Battle of the Books

Roosevelt Elementary School and Conger Elementary School students met for a friendly competition this past Monday at the Conger gymnasium.

It was a rare sight to see the two schools faceoff and did so during a nationwide program called, Battle of the Books.

America's Battle of the Books is a reading incentive program for students in third through 12th grade.

Students read books, come together, typically in groups, and demonstrate their abilities and knowledge of books they have read.

The structure, format and rules may differ depending on the educational goals, student needs, local resources and personal preferences at various school sites.

Conger teacher Ashley McPherson and Roosevelt teacher Jennifer Laitinen have helped bring the reading program to their school's. McPherson and Laitinen helped put together the event at Conger and setup championship reading competition's at each of their school's this past Thursday. Students will then have the chance to compete in regional competitions.

"They are two teachers who have dedicated countless hours to this program and our students. Both ladies are passionate about working with our youth and wanting to share a love of reading with them," Conger Principal Sara Johnson said.

The day was filled with a round robin format for the students to compete in, and had six teams overall. The day was a chance for students to familiarize themselves with books they have read or are reading in school.

There were different rounds in the competition, with each passing round becoming more difficult.

Each team had a spokesperson, who was the only person who was allowed to bring forth an answer.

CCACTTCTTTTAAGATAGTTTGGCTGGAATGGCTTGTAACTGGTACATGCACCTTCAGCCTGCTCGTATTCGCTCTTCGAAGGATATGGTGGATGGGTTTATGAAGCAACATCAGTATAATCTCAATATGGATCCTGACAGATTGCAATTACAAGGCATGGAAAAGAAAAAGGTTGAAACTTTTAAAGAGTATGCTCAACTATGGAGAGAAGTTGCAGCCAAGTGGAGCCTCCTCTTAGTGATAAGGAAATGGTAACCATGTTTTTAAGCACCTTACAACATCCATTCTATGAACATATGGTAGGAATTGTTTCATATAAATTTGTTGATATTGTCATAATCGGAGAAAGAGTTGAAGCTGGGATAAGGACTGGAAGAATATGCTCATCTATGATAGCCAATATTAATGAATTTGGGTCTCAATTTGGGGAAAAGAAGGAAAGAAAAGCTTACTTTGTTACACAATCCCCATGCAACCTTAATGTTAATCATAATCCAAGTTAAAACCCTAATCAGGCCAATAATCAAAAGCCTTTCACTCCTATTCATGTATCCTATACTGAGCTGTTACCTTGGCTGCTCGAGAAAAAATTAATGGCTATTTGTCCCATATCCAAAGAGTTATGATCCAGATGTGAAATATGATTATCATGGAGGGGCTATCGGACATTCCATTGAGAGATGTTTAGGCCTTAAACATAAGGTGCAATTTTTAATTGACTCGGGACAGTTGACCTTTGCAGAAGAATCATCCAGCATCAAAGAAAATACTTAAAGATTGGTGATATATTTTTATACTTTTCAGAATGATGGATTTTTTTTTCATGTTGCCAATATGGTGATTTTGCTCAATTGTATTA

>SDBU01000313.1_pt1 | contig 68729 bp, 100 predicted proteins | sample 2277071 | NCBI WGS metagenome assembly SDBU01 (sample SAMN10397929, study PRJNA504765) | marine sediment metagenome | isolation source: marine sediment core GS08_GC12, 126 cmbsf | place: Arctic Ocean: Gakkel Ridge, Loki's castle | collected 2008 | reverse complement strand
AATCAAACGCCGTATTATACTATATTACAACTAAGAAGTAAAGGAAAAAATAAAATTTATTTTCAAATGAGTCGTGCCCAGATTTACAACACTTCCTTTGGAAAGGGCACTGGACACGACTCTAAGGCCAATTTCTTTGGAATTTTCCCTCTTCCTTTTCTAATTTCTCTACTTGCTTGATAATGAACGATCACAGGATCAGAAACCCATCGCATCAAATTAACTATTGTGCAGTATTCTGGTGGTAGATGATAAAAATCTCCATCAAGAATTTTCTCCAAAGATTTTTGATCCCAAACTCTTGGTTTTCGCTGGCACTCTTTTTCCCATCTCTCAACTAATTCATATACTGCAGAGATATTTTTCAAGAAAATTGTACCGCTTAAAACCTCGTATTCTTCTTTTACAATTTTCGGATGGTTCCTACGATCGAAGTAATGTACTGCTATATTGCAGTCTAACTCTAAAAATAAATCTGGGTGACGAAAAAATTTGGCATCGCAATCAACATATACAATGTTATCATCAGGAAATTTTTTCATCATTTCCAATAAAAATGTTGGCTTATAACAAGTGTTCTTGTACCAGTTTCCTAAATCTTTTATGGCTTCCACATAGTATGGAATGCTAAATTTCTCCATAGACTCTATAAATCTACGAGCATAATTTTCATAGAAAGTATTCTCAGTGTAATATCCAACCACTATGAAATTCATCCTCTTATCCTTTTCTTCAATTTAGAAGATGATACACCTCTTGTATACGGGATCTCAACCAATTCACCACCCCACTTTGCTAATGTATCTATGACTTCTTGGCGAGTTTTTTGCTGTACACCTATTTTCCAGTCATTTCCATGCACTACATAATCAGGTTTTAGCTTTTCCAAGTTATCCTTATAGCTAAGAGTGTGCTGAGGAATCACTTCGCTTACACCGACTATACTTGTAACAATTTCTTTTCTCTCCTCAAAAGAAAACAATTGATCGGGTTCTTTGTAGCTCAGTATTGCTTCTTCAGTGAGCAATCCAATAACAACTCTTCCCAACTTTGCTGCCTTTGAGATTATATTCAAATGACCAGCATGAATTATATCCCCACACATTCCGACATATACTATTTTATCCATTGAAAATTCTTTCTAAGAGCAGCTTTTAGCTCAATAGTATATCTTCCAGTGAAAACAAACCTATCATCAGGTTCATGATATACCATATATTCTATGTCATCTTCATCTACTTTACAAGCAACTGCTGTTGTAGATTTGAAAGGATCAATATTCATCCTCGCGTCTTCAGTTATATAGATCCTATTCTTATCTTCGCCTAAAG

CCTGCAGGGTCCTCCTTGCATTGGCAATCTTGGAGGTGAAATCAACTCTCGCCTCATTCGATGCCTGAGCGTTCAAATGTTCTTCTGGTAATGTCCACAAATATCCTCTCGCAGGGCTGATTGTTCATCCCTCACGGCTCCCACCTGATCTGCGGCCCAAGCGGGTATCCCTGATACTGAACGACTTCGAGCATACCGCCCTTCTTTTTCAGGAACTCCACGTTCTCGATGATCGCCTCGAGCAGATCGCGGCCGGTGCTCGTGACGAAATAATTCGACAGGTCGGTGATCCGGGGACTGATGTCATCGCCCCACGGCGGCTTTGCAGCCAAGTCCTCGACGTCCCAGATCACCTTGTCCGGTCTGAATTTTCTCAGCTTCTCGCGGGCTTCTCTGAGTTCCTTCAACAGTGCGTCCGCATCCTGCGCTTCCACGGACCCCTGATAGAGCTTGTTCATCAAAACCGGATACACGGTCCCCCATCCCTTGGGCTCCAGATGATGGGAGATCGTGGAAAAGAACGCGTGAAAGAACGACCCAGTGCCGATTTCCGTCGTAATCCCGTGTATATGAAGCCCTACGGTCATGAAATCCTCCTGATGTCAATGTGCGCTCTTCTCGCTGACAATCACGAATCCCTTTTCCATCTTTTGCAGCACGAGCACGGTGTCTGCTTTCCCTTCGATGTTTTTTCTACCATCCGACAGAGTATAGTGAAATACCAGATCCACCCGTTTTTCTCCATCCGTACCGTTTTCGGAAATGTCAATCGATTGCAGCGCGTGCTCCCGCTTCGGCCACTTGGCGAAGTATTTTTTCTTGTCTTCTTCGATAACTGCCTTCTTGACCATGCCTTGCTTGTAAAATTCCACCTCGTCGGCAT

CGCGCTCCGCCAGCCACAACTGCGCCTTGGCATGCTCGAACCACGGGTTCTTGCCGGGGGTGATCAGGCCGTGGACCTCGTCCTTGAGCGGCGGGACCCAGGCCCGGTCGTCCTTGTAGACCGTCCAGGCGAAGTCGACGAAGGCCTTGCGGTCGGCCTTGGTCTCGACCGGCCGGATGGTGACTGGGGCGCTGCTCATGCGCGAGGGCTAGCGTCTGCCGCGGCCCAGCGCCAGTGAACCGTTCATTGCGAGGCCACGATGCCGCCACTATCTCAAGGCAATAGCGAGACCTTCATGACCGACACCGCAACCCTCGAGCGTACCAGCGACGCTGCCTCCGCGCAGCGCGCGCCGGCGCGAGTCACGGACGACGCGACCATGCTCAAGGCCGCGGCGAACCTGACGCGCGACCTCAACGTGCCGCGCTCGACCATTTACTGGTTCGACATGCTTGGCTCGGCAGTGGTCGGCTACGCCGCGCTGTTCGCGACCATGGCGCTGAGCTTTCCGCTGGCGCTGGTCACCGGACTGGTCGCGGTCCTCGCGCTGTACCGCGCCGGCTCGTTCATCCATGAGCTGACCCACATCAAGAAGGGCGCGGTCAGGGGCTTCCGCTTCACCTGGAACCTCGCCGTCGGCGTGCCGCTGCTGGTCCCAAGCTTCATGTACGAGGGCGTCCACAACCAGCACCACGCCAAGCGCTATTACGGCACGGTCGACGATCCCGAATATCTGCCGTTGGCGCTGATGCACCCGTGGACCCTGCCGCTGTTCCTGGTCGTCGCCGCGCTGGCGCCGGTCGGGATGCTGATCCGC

If a team does not answer a question correctly, the opposing team gets a chance to steal to earn points. They then have 15 seconds to answer the question.

Depending on how stern the moderator is, students have to answer with the full name of a book, and do not get full points if they fail to mention the author's name.

The competition was not as simple as naming book titles and authors as questions included specific occurrences in the books, dates, characters or quotes.

During the final rounds, moderator's asked what is referred to as content questions, in which students had to be specific in their answers. If they miss a detail or the answer is not complete, they are not awarded points.

In a sanctioned Battle of the Books competition students can, however, be clever and challenge an answer they believe is right if they are able to point it out in the actual book.

Braydon Henderson was part of one of the Conger teams, which won all of their faceoffs.

"Our first round, it was four points that we won by but after that, we were confident and won the rest. I learned some of the rules that you have to say what they want you to say for the book, not what the book is actually called, for some of them," Henderson said. "I have not read all of them. I studied them after and it was great to get to learn other books."

Of course, countless of books were mentioned, including Spark by Sarah Beth Durst, the favorite book of Roosevelt student, Zach Daniels.

"It was really cool you got to be on a team. Some of my friends are on there and we have been practicing to learn the books more. We have been memorizing authors and going through the books to remember them," Daniels said. "I liked the competition and how you get eliminated if you do not get it right. I learned a lot today."